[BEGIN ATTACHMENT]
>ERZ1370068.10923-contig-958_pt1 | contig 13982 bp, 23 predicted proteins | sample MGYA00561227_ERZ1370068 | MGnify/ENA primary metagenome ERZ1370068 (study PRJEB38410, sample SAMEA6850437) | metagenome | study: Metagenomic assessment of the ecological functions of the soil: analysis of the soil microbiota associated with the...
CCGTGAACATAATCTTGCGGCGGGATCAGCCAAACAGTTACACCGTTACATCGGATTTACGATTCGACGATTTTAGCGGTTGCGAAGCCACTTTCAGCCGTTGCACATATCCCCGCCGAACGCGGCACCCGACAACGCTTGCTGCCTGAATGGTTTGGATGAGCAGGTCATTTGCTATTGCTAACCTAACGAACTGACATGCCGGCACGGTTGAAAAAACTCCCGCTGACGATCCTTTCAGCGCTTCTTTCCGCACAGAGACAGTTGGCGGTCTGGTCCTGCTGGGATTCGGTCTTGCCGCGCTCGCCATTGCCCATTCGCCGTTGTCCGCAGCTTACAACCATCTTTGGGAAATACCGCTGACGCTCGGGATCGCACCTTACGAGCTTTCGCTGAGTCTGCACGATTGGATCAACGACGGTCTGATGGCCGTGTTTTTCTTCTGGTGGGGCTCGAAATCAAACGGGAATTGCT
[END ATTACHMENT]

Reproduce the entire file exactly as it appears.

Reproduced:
>ERZ1370068.10923-contig-958_pt1 | contig 13982 bp, 23 predicted proteins | sample MGYA00561227_ERZ1370068 | MGnify/ENA primary metagenome ERZ1370068 (study PRJEB38410, sample SAMEA6850437) | metagenome | study: Metagenomic assessment of the ecological functions of the soil: analysis of the soil microbiota associated with the...
CCGTGAACATAATCTTGCGGCGGGATCAGCCAAACAGTTACACCGTTACATCGGATTTACGATTCGACGATTTTAGCGGTTGCGAAGCCACTTTCAGCCGTTGCACATATCCCCGCCGAACGCGGCACCCGACAACGCTTGCTGCCTGAATGGTTTGGATGAGCAGGTCATTTGCTATTGCTAACCTAACGAACTGACATGCCGGCACGGTTGAAAAAACTCCCGCTGACGATCCTTTCAGCGCTTCTTTCCGCACAGAGACAGTTGGCGGTCTGGTCCTGCTGGGATTCGGTCTTGCCGCGCTCGCCATTGCCCATTCGCCGTTGTCCGCAGCTTACAACCATCTTTGGGAAATACCGCTGACGCTCGGGATCGCACCTTACGAGCTTTCGCTGAGTCTGCACGATTGGATCAACGACGGTCTGATGGCCGTGTTTTTCTTCTGGTGGGGCTCGAAATCAAACGGGAATTGCT